Today’s nationalism is bad for business

EPA-EFE//SERGEY DOLZHENKO

Ultra-nationalists from Ukraine's radical far-right volunteer militia known as the "National Korpus", rally in central Kyiv, 2 March 2019. The militant group espouses cultural, linguistic, and economic nationalism as well as strict protectionism. National Korpus also favours restoring Ukraine's status as a nuclear weapons-armed nation and wants to nationalise former Soviet enterprises that were privatised in the 1990s. The group is also against Ukraine joining the European Union and NATO. The neo-Nazi friendly group has been named by the US State Department as a “nationalist hate group”.

Today’s nationalism is bad for business


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The system of international cooperation that emerged from the ashes of World War II is at risk. Multilateralism and the institutions that support it – including the World Trade Organization, the United Nations, and the European Union – are being called into question as more countries embrace inward-looking nationalism, leading in some cases to political instability and even conflict. So why aren’t business and finance leaders doing much more to combat these troubling trends?

Postwar history shows that global economic integration – including freer trade and higher cross-border investment – helps markets and societies to prosper, with health, education, and life expectancy improving significantly in many parts of the world. True, globalisation has also produced major societal imbalances, which are fueling popular discontent. But rejecting it, as a growing number now do, threatens the very system that has helped to create wealth, combat poverty, and expand the ranks of the global middle class.

Business and finance have arguably benefited the most from the open, rules-based international political and economic order. Yet CEOs and chairpersons rarely use their influential voices to defend multilateralism and global cooperation.

This is partly because most private enterprises still focus on bread-and-butter lobbying, often via trade associations, in connection with national regulations and policies. Similarly, corporate boards tend to deal with basic governance and risk-management issues and seldom address broader geopolitical concerns – and when they do, directors are often unsure of how to make a meaningful contribution.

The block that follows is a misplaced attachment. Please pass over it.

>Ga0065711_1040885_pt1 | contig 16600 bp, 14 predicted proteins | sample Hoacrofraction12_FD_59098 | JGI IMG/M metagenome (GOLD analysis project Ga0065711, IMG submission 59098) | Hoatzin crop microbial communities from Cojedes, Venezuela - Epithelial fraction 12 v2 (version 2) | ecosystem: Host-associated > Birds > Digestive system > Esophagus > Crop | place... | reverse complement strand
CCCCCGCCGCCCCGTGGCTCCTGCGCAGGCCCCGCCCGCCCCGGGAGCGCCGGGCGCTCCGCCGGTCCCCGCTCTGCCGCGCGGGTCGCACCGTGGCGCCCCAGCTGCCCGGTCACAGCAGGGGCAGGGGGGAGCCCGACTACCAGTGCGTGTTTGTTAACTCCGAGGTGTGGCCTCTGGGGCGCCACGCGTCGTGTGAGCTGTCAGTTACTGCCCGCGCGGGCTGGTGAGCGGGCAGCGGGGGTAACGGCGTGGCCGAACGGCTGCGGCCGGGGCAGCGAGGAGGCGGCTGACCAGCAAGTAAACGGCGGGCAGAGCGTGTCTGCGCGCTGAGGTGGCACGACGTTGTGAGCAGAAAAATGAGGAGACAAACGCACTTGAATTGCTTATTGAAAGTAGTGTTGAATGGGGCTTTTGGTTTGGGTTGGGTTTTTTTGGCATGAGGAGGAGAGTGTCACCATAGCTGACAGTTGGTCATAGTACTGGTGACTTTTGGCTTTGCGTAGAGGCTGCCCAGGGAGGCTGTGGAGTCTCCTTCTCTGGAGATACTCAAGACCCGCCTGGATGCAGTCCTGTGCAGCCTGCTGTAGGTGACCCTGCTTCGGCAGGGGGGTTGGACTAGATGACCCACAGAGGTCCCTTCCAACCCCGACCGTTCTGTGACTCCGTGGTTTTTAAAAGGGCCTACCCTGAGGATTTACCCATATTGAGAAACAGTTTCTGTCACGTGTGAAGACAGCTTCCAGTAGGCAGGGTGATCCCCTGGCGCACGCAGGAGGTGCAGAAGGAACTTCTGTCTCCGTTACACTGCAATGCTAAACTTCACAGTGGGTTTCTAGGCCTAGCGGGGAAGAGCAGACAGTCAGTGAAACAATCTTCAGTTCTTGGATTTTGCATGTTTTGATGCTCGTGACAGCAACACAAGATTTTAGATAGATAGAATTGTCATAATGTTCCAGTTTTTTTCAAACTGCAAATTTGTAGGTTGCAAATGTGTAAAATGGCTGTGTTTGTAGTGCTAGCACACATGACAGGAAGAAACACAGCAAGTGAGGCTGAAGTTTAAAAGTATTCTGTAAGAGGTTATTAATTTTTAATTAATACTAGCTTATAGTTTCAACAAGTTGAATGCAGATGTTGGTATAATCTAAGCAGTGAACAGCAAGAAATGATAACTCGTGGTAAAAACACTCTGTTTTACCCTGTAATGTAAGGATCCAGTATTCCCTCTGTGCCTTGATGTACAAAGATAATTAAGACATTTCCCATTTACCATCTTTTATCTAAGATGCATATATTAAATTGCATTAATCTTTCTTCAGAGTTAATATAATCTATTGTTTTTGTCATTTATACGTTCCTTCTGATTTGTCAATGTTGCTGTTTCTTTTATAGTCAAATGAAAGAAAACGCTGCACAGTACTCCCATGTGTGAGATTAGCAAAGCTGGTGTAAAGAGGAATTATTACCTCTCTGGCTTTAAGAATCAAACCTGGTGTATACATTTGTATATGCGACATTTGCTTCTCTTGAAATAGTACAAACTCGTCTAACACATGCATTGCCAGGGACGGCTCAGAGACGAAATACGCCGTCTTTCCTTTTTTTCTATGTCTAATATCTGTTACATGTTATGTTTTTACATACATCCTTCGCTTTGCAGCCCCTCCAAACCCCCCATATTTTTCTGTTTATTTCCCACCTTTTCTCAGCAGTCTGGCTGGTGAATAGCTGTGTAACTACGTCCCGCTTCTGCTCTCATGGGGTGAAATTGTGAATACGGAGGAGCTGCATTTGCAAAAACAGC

But in the face of increasing global disorder, business and finance leaders can no longer afford to be reticent. Instead, they should do three things to make a strong, renewed case for international cooperation.

For starters, they need to rediscover and recommit to the core values and principles of key multilateral organizations, principally the WTO and the UN. These organisations embody the belief that, more often than not, countries will achieve better long-term outcomes by acting together than by going it alone. In this regard, UN Secretary-General António Guterres recently made a persuasive case for a “networked multilateralism” that connects bodies like his with important regional organizations and initiatives.

Second, corporate chiefs should formally endorse important multilateral private-sector initiatives. The thousands of companies and investors that have signed the UN Global Compact and the Principles for Responsible Investment, for example, are still in the minority. Many more must step up and sign on. Other important private-sector programs with a multilateral origin or orientation include the banking sector’s Equator Principles(originally from the World Bank) and the OECD’s Guidelines for Multinational Enterprises.

These and other similar initiatives help in two ways. Many of them – including the UN Global Compact – involve multi-stakeholder collaboration. In other words, they bring together the private and public sectors, civil society, and other actors to address critical international issues such as the rule of law, global governance, and climate change.

In addition, global policymakers frequently respond to these initiatives and coalitions by creating new possibilities for cooperation. The UN, for example, recently launched an exercise in multilateralism with a financial twist: an annual investment forum designed to promote collaboration and deal-making between governments and institutional investors.

Finally, business and finance leaders should triple down on the new global sustainability agenda. This is arguably the best hedge against current threats, challenges, and insecurities, and presents extraordinary opportunities to make a positive global impact.

The 17 Sustainable Development Goals and their associated targets are a blueprint for humanity, and, we would add, for the global economy. Achieving the SDGs would make globalization more sustainable and inclusive, while also effectively addressing the threat of climate change.

Private-sector organizations need to integrate the SDGs into their business and investment strategies, and not only for altruistic reasons. The Business and Sustainable Development Commission previously estimated that companies and investors could unlock at least $12 trillion in market opportunities by 2030 and create up to 380 million jobs by pursuing just a few key SDGs.

And at the World Economic Forum’s annual meeting in Davos in January, the UN Global Compact and PIMCO jointly urged companies, investors, and governments around the world to make the SDGs a high priority and explore ways of financing progress toward them, including through new instruments such as “SDG bonds.”

Global cooperation is crucial for our common security and economic success, but it is under threat. By publicly supporting multilateralism, business and finance leaders can help to shape a more prosperous and sustainable future – for their organisations and the world.

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